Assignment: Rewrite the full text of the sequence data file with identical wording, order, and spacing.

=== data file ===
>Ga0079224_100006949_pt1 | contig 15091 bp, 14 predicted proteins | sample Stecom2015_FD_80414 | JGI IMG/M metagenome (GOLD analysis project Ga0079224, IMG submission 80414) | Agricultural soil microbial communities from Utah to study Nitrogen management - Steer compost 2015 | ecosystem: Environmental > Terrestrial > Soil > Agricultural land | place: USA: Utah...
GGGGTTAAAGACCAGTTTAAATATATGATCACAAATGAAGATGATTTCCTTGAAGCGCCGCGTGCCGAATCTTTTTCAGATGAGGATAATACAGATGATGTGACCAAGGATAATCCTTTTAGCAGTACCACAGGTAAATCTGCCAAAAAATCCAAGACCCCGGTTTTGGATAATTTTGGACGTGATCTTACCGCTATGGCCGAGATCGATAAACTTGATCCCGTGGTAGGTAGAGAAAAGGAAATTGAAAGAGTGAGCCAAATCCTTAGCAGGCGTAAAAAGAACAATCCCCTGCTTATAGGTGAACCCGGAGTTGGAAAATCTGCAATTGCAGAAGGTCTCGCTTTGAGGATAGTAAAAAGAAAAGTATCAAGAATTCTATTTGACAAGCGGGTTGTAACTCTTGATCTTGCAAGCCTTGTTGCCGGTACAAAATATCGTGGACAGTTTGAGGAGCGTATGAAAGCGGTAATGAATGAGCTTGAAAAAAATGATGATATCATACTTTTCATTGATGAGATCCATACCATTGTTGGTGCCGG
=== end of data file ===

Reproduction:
>Ga0079224_100006949_pt1 | contig 15091 bp, 14 predicted proteins | sample Stecom2015_FD_80414 | JGI IMG/M metagenome (GOLD analysis project Ga0079224, IMG submission 80414) | Agricultural soil microbial communities from Utah to study Nitrogen management - Steer compost 2015 | ecosystem: Environmental > Terrestrial > Soil > Agricultural land | place: USA: Utah...
GGGGTTAAAGACCAGTTTAAATATATGATCACAAATGAAGATGATTTCCTTGAAGCGCCGCGTGCCGAATCTTTTTCAGATGAGGATAATACAGATGATGTGACCAAGGATAATCCTTTTAGCAGTACCACAGGTAAATCTGCCAAAAAATCCAAGACCCCGGTTTTGGATAATTTTGGACGTGATCTTACCGCTATGGCCGAGATCGATAAACTTGATCCCGTGGTAGGTAGAGAAAAGGAAATTGAAAGAGTGAGCCAAATCCTTAGCAGGCGTAAAAAGAACAATCCCCTGCTTATAGGTGAACCCGGAGTTGGAAAATCTGCAATTGCAGAAGGTCTCGCTTTGAGGATAGTAAAAAGAAAAGTATCAAGAATTCTATTTGACAAGCGGGTTGTAACTCTTGATCTTGCAAGCCTTGTTGCCGGTACAAAATATCGTGGACAGTTTGAGGAGCGTATGAAAGCGGTAATGAATGAGCTTGAAAAAAATGATGATATCATACTTTTCATTGATGAGATCCATACCATTGTTGGTGCCGG